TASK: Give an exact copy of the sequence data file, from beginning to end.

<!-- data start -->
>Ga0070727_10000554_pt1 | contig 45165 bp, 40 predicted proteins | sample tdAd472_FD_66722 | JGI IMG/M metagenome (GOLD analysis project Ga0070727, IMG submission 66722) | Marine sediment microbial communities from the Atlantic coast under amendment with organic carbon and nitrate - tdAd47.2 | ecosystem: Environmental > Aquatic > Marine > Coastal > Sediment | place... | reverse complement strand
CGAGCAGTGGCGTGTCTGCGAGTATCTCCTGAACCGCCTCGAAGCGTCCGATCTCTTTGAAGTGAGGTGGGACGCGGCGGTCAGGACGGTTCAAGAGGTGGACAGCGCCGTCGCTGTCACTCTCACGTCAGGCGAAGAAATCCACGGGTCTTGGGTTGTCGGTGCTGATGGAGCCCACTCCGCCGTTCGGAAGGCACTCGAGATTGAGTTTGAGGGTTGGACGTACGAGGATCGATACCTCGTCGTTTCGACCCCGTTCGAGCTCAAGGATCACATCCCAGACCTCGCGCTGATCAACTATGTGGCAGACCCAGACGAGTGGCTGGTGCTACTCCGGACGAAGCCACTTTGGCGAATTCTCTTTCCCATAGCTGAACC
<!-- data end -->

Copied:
>Ga0070727_10000554_pt1 | contig 45165 bp, 40 predicted proteins | sample tdAd472_FD_66722 | JGI IMG/M metagenome (GOLD analysis project Ga0070727, IMG submission 66722) | Marine sediment microbial communities from the Atlantic coast under amendment with organic carbon and nitrate - tdAd47.2 | ecosystem: Environmental > Aquatic > Marine > Coastal > Sediment | place... | reverse complement strand
CGAGCAGTGGCGTGTCTGCGAGTATCTCCTGAACCGCCTCGAAGCGTCCGATCTCTTTGAAGTGAGGTGGGACGCGGCGGTCAGGACGGTTCAAGAGGTGGACAGCGCCGTCGCTGTCACTCTCACGTCAGGCGAAGAAATCCACGGGTCTTGGGTTGTCGGTGCTGATGGAGCCCACTCCGCCGTTCGGAAGGCACTCGAGATTGAGTTTGAGGGTTGGACGTACGAGGATCGATACCTCGTCGTTTCGACCCCGTTCGAGCTCAAGGATCACATCCCAGACCTCGCGCTGATCAACTATGTGGCAGACCCAGACGAGTGGCTGGTGCTACTCCGGACGAAGCCACTTTGGCGAATTCTCTTTCCCATAGCTGAACC